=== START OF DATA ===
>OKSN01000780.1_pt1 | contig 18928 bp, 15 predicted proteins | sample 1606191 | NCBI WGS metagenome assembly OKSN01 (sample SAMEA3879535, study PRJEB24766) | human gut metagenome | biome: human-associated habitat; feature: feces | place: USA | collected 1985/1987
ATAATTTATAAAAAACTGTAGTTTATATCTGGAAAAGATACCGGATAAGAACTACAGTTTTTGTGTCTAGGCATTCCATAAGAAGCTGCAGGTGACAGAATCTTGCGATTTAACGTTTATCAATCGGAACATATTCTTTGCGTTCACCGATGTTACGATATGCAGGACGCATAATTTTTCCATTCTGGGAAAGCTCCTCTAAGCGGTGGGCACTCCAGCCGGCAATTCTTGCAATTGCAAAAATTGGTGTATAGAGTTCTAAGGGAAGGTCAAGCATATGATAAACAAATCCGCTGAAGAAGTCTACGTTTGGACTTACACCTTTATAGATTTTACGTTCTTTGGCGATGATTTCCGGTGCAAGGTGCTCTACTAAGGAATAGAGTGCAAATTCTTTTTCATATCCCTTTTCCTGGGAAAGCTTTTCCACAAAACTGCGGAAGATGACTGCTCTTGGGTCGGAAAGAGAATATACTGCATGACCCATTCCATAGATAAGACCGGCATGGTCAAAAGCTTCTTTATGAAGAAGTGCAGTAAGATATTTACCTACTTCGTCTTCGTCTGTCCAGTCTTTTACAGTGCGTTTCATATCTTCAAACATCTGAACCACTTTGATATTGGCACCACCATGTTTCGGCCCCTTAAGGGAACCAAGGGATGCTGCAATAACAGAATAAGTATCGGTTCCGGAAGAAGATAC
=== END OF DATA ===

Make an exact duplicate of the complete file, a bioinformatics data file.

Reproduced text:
>OKSN01000780.1_pt1 | contig 18928 bp, 15 predicted proteins | sample 1606191 | NCBI WGS metagenome assembly OKSN01 (sample SAMEA3879535, study PRJEB24766) | human gut metagenome | biome: human-associated habitat; feature: feces | place: USA | collected 1985/1987
ATAATTTATAAAAAACTGTAGTTTATATCTGGAAAAGATACCGGATAAGAACTACAGTTTTTGTGTCTAGGCATTCCATAAGAAGCTGCAGGTGACAGAATCTTGCGATTTAACGTTTATCAATCGGAACATATTCTTTGCGTTCACCGATGTTACGATATGCAGGACGCATAATTTTTCCATTCTGGGAAAGCTCCTCTAAGCGGTGGGCACTCCAGCCGGCAATTCTTGCAATTGCAAAAATTGGTGTATAGAGTTCTAAGGGAAGGTCAAGCATATGATAAACAAATCCGCTGAAGAAGTCTACGTTTGGACTTACACCTTTATAGATTTTACGTTCTTTGGCGATGATTTCCGGTGCAAGGTGCTCTACTAAGGAATAGAGTGCAAATTCTTTTTCATATCCCTTTTCCTGGGAAAGCTTTTCCACAAAACTGCGGAAGATGACTGCTCTTGGGTCGGAAAGAGAATATACTGCATGACCCATTCCATAGATAAGACCGGCATGGTCAAAAGCTTCTTTATGAAGAAGTGCAGTAAGATATTTACCTACTTCGTCTTCGTCTGTCCAGTCTTTTACAGTGCGTTTCATATCTTCAAACATCTGAACCACTTTGATATTGGCACCACCATGTTTCGGCCCCTTAAGGGAACCAAGGGATGCTGCAATAACAGAATAAGTATCGGTTCCGGAAGAAGATAC